After I made my cookies, I found an article in the New York Times entitled, "Quest for the Perfect Chocolate Chip Cookie." Huh, go figure. It gave some great tips, particularly that you should let your dough rest for 36 hours before baking. This allows the dough to fully soak up the liquid, resulting in a drier firmer dough, which bakes to a better consistency. Translation - no more flat cookies! This article even gives a recipe (found here), so I'm excited to try it out!

I also made blueberry muffins. This recipe is by far the best I've tried - they always turn out moist and delicious. Try them out and enjoy!

Blueberry Muffins

2 cups unbleached all-purpose flour
2 teaspoons baking powder
1/4 teaspoon fine salt
1/2 cup unsalted butter, softened, plus more for preparing the muffin tin
2/3 cup sugar, plus 1 tablespoon for the top of the muffins
2 large eggs, at room temperature
1/2 cup whole milk
1 cup frozen blueberries (or you can use 1 1/2 cups fresh blueberries, rinsed and dried)

Preheat the oven to 375 degrees F. Lightly brush a 12-muffin tin with butter and set aside. Sift the flour, baking powder, and salt into a medium bowl and set aside.

Using a hand mixer, cream the butter and 2/3 cup of sugar until light and fluffy, about 2 minutes. Add the eggs, one at a time, beating well after each addition.

Using a rubber spatula, fold the flour in 3 parts into the butter mixture, alternating with the milk in 2 parts, until just combined. Fold in the blueberries. Take care not to over mix the batter. Divide the batter evenly into the muffin tin and sprinkle the tops with sugar. Bake until golden brown, about 25 minutes.

Wednesday, August 13, 2008

Chocolatey goodness!

I decided to try out a recipe from Picky Palate. I was scrolling through the dessert recipes and when I saw the Crispy Caramel Brownie Treats, I just had to have them! They were a cinch to make and are a brownie lovers/rice crispy treat lovers/chocolate lovers delight! I must warn you - they are VERY rich!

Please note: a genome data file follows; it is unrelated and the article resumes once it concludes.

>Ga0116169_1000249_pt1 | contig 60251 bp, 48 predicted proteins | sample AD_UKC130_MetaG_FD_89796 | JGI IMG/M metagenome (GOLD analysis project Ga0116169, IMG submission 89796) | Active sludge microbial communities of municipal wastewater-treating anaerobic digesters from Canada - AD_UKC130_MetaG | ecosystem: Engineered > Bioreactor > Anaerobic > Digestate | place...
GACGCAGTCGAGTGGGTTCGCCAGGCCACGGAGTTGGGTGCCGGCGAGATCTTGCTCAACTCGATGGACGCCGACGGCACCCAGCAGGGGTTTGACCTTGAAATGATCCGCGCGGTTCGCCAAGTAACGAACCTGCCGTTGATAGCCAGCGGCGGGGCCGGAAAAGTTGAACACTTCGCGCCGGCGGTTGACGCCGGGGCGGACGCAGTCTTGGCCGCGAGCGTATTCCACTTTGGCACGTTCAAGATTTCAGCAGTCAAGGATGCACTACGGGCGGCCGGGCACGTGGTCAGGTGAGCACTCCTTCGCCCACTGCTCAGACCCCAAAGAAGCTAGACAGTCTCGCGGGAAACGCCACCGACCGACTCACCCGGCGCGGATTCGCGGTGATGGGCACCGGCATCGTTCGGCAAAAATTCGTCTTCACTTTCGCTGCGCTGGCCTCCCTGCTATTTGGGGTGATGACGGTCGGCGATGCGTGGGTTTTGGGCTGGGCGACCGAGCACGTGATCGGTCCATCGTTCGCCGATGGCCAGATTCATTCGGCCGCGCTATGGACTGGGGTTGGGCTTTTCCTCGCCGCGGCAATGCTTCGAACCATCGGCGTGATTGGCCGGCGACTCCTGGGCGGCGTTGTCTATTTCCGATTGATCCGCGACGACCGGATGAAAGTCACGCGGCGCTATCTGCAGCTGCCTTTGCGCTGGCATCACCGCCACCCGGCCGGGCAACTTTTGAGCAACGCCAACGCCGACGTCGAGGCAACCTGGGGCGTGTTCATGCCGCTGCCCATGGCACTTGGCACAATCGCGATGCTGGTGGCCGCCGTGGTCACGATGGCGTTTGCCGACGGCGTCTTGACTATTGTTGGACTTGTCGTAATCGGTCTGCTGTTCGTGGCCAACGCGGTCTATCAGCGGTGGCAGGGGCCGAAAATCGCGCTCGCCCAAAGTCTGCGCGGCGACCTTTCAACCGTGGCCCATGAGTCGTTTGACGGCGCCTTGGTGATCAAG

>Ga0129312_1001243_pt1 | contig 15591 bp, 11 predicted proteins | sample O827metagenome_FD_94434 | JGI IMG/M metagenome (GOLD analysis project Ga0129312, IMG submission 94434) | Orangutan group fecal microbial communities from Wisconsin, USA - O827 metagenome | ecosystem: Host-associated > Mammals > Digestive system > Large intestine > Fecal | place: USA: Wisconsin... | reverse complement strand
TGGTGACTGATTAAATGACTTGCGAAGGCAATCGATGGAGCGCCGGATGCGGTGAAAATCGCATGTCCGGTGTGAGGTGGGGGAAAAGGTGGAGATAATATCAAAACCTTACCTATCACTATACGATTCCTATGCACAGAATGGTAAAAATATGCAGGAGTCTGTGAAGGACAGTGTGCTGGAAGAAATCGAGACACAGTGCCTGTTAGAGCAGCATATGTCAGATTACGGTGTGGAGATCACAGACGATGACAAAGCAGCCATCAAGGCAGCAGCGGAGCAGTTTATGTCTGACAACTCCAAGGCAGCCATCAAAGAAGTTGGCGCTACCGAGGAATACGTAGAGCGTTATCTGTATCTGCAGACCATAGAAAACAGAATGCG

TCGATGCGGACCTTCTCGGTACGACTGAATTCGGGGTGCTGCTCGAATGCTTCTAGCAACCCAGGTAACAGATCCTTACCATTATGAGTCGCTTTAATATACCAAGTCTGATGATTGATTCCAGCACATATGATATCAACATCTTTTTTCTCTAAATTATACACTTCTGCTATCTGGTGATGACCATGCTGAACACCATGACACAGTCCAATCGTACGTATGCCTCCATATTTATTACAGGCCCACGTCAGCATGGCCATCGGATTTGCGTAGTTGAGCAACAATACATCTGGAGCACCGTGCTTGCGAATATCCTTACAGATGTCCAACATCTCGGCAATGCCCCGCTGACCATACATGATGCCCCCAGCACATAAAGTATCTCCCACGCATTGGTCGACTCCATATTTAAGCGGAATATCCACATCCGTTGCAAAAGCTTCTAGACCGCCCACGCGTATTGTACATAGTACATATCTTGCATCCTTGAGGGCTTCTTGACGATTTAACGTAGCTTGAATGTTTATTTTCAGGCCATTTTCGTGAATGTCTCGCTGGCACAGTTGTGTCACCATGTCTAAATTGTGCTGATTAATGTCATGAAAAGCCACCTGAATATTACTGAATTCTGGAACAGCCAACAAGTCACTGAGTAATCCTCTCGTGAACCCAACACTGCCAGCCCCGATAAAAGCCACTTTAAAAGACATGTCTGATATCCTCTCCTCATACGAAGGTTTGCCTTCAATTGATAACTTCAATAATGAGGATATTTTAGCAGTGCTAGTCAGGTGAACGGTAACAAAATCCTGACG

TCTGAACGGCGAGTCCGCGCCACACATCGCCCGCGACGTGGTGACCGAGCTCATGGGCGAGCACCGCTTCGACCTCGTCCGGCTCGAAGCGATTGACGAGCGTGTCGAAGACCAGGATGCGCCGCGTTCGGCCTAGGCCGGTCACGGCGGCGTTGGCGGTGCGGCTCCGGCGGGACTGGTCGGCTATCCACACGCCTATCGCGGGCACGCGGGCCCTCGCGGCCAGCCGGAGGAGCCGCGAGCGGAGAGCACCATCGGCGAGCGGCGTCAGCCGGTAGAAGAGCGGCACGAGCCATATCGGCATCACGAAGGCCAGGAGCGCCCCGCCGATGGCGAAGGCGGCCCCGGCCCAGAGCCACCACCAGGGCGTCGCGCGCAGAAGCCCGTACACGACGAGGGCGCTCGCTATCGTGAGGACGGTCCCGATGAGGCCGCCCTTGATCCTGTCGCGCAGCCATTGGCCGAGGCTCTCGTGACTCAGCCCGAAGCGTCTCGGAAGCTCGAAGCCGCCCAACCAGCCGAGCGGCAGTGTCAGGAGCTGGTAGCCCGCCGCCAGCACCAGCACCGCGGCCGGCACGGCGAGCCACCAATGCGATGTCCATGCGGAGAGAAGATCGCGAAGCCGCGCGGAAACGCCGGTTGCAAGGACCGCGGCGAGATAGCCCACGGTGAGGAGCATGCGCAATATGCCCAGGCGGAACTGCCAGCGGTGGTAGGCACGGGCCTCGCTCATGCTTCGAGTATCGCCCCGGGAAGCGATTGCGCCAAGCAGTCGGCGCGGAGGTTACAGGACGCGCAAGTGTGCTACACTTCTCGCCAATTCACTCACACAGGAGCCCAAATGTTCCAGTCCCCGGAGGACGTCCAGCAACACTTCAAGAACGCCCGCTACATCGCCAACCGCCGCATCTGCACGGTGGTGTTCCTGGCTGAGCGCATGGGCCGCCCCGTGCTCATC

Tuesday, August 12, 2008

Summer bliss

There is nothing I love more than the variety of fresh produce available during the summer. Even better is when you've grown it in your own backyard. I'm lucky because my husband is the gardener in the family. He does all of the hard work and I get to enjoy the results!

This year we have two zucchini plants and as you can imagine we are eating zucchini just about every meal. Something I can't resist making is yummy zucchini bread. I decided to try out Paula Deen's recipe, as found here. It calls for about a cup more sugar than my other recipes making it sweet, but producing a wonderful crunchy crust. It's also probably the moistest zucchini bread I've had. I followed the recipe as directed but I made one large loaf and three small loaves. Next time I make it I'll substitute half whole wheat flour and add a little more zucchini. Bon appetite!

Thursday, July 31, 2008

National Cheesecake Day

Yesterday was National Cheesecake Day - my new favorite day of the year. I love cheesecake. I love the thick and creamy texture. I love the sweetness. I love the richness of the taste. I love that you can make any kind of cheesecake your heart desires and it will taste good. Oh so good.

When I was younger my dad was in New York on a business trip over my birthday. Lucky for me he brought back a cheesecake from Carnegie Deli. For my mom the Carnegie Deli cheesecake is the epitome of what a cheesecake should be. We found the recipe online a few years ago and I tried my hand at making it. Don't get me wrong - it was good - but there's something about getting the cheesecake from the actual Deli. Go figure.

In honor of National Cheesecake Day, I decided to make a White Chocolate Raspberry Truffle Cheesecake, like the one at The Cheesecake Factory. I found a copycat recipe online and felt confident about it after reading the reviews. All in all the cheesecake tastes delicious, but I made one mistake - I didn't use the jumbo size aluminum foil to wrap the cheesecake pan but used 2 smaller sheets instead. Big mistake. The water bath that the cheesecake was cooking in leaked into the pan and what resulted is the crust of the cheesecake is gooey. Not the way the crust should be. I'm a little disappointed, but I have learned and can't wait to try again.

Thursday, July 24, 2008